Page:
I suppose one of the biggest highlights was meeting Prince Charles. We suddenly got a phone call out of the blue saying please come to Port Isaac because Prince Charles would like to meet us all. He and the Duchess of Cornwall were coming to the village because the village had done some charity work that was linked up with the Duchess. We also heard that Doc Martin was one of her favourite shows and she had requested to meet the cast. We all waited at Nathan Outlaw’s restaurant, and we were introduced to Prince Charles and the Duchess of Cornwall there. She asked me ‘how is your restaurant ‘and I said ‘unfortunately it is closed at the moment because there is a bit of a salmonella scare ‘and she laughed at that. We weren’t filming that year so we made a special journey to Port Isaac for the occasion.
What have been your favourite moments?
People often ask me what my favourite episode is, and it is the episode where Al is looking for his birth certificate and there is a question over is he or isn’t he my son. It turns out he is my son but it gets a little edgy and emotional for both of us and we were both crying. That was a highlight. Also the Bert Large Lovers Group run by this extraordinary woman Gloria who now has more 4,000 members. Gloria arranges what she calls Bertstock when we are filming, with afternoon tea on a Sunday at the Old School House Hotel, then on Thursday she has a dinner. I turn up to some of the events, I don’t go to all of them.
What will you miss most about the production and being in Port Isaac?
I will miss the chance to be in such a beautiful place for such a long time. It is just wonderful. Over the years my children have been able to experience this place. I have my son arriving today from San Francisco with his wife and my granddaughter, Ada May. Being able to spend time in this beautiful place with my family – they learned to surf and water ski here. I will miss the opportunity of playing such an extraordinary character and all the adventures that that has given. This year there are two wonderful moments for Bert that go wrong. There is an episode in the caravan park where the shower block collapses and a huge explosion. There’s a wonderful shot of Joe and another actor running away from this explosion. It’s like something out of Armageddon.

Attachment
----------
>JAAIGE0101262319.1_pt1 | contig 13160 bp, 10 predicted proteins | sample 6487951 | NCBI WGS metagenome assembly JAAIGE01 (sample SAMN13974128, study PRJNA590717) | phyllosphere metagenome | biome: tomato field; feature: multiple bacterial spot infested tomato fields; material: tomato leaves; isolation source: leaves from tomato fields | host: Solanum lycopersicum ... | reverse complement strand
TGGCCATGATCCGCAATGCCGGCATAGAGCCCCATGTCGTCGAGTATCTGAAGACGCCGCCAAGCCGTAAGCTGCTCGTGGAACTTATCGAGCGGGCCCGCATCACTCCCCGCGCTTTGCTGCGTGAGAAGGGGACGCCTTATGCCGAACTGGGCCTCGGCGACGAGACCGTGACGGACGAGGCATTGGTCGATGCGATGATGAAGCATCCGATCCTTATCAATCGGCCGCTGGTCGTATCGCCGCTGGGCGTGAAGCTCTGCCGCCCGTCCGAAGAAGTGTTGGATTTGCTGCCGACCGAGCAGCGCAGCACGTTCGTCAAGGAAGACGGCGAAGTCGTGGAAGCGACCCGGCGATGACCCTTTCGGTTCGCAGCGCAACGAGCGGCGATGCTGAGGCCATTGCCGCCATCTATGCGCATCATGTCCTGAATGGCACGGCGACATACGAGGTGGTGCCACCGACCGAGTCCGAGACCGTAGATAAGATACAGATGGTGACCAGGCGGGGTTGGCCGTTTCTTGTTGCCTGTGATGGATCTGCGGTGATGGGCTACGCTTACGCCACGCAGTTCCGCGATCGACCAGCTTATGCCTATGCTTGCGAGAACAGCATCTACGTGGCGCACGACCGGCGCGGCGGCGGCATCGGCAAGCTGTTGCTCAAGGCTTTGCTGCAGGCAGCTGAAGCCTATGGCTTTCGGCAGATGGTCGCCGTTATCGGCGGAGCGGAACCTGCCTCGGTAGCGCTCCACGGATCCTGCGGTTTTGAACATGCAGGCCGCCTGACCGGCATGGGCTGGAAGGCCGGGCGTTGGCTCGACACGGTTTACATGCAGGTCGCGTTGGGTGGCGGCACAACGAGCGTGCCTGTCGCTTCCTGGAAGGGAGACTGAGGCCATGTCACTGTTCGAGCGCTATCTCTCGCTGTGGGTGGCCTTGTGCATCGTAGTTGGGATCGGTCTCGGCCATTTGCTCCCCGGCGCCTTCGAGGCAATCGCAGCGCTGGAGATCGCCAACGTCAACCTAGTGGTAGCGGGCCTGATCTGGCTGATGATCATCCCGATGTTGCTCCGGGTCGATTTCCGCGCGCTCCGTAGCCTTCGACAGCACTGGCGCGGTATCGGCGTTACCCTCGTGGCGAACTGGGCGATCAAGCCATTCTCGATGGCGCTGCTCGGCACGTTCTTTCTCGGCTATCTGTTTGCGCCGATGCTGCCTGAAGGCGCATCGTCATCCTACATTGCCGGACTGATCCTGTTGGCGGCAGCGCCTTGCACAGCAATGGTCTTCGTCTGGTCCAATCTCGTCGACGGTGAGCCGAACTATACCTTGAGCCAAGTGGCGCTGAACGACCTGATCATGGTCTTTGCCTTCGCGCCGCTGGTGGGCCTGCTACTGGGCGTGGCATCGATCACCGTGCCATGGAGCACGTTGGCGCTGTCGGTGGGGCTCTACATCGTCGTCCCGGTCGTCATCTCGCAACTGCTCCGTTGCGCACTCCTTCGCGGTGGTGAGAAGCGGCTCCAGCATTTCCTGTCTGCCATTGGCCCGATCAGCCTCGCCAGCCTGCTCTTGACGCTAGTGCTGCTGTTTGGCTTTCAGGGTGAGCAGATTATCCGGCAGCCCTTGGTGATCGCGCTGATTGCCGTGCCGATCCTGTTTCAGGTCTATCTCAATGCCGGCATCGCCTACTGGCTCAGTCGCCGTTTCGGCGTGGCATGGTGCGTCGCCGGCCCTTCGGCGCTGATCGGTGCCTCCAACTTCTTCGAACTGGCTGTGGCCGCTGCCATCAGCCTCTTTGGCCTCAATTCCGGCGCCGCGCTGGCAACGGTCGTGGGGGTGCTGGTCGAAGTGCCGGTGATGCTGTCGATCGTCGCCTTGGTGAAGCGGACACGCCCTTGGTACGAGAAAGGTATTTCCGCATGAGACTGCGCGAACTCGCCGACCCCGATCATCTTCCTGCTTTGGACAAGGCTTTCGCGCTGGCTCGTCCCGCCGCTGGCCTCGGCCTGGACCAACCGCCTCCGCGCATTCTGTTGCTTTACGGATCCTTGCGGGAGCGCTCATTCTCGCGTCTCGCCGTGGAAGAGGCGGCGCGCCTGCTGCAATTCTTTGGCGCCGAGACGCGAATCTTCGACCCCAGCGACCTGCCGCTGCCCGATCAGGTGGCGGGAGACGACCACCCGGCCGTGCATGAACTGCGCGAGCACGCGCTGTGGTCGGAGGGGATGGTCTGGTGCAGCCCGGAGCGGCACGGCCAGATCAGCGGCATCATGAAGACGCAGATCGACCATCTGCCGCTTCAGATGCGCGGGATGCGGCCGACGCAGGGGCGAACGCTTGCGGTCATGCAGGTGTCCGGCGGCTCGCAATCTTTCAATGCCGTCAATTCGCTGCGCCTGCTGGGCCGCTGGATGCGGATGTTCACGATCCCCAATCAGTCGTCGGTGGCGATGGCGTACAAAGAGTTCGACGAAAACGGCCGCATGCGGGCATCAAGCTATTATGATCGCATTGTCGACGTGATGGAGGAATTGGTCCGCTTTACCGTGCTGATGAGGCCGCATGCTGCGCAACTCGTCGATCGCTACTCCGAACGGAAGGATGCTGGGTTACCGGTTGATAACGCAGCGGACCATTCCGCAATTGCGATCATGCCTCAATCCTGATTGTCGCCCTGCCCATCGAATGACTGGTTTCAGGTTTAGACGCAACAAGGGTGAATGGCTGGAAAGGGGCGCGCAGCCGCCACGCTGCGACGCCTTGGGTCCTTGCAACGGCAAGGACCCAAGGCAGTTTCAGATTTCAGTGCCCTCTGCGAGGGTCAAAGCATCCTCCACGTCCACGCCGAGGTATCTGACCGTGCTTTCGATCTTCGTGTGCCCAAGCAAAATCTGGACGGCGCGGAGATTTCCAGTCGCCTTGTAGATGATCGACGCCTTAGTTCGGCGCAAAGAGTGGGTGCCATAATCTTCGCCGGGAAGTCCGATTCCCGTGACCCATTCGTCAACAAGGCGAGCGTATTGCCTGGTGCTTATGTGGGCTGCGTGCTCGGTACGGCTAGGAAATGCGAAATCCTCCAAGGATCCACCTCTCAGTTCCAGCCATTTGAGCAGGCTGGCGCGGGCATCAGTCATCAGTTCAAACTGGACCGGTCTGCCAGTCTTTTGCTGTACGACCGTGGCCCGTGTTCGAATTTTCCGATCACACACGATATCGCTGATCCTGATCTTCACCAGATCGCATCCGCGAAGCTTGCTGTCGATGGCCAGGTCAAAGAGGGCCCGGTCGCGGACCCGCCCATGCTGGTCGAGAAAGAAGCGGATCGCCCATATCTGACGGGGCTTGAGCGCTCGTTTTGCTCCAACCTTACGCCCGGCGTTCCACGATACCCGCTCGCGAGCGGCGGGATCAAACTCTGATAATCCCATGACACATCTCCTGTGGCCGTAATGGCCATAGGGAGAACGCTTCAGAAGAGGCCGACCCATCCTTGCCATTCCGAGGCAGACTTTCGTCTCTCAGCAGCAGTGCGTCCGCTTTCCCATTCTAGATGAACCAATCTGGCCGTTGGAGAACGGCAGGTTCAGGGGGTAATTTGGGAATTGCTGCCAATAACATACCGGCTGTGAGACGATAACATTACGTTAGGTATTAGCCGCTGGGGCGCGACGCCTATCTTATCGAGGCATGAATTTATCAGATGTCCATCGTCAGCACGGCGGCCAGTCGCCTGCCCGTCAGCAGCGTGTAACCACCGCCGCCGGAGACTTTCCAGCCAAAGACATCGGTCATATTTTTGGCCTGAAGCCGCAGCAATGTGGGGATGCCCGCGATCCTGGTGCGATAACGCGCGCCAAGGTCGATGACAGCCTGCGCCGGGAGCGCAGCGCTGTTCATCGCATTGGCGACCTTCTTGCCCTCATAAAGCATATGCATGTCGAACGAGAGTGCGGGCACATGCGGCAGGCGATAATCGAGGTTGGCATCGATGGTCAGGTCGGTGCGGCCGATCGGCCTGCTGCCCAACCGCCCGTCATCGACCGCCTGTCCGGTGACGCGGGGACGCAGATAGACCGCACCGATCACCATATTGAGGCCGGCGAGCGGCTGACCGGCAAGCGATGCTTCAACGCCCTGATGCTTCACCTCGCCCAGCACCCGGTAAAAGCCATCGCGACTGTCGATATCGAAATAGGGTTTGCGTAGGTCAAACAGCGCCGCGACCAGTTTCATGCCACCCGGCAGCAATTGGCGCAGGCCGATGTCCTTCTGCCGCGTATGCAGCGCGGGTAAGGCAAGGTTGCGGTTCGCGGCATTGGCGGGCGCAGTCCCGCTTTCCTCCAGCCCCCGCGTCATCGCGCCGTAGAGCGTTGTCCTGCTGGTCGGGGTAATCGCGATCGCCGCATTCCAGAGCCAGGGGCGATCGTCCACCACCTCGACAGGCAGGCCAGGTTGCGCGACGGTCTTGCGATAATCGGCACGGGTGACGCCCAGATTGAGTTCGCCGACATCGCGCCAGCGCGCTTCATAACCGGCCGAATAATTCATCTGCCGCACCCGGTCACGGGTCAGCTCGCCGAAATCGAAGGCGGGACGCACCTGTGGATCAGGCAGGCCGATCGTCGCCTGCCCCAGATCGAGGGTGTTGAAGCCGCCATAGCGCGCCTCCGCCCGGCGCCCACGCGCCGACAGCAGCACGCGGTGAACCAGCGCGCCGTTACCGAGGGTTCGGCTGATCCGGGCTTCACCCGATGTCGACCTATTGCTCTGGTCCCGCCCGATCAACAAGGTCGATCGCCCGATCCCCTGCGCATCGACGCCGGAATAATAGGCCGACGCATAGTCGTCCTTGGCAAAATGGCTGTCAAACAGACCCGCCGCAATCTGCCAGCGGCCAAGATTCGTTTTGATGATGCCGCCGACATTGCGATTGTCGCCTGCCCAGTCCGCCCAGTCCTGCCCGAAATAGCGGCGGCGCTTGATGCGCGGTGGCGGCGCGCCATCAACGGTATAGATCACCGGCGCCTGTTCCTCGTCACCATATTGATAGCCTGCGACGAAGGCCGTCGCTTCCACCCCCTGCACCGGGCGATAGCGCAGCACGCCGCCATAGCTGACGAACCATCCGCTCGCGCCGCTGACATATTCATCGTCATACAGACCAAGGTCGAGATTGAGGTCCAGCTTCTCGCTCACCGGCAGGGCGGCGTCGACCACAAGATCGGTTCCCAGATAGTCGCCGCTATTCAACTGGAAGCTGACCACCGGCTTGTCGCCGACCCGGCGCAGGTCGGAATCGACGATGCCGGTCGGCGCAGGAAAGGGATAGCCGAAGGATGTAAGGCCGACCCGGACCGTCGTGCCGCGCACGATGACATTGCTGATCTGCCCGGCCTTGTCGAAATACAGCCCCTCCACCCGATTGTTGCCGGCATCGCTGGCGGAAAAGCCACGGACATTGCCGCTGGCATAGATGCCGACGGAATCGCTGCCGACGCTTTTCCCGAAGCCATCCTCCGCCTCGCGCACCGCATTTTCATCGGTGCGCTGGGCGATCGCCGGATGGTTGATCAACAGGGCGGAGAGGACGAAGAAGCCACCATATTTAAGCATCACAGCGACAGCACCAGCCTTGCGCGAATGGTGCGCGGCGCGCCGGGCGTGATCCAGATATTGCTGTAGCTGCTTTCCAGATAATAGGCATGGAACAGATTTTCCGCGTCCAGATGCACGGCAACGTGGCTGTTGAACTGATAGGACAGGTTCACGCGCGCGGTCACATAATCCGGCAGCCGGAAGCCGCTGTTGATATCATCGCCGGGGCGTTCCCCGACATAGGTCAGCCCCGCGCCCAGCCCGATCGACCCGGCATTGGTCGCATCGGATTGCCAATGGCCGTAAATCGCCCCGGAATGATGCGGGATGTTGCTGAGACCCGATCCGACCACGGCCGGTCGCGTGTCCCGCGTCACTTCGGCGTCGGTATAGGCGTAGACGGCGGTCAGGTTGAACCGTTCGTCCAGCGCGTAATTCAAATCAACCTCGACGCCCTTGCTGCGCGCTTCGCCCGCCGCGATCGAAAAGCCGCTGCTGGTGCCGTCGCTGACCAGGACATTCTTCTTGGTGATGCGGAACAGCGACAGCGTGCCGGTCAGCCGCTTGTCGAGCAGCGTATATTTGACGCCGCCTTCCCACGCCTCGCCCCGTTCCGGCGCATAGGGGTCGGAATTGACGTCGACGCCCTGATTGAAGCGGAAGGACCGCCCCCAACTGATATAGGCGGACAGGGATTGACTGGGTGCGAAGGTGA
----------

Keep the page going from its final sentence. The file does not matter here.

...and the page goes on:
What souvenir would you take home of your time on Doc Martin?
And something to remind you of Port Isaac?
From Port Isaac I will take some driftwood art. I love all that.
What have you been doing since the last series of Doc Martin?
I did a cameo on Ridley Scott film, Napoleon. Joanquin Phoenix is playing Napoleon, and I play Louis the 18th, which is a lovely funny character. I also have a role in The Sandman, little cameos here and there.
What is next?
I think it is probably time to hang up my boots at 72 by the time this goes out. Cindy and I would like to travel. We would like to go to India, and may be a road trip of the States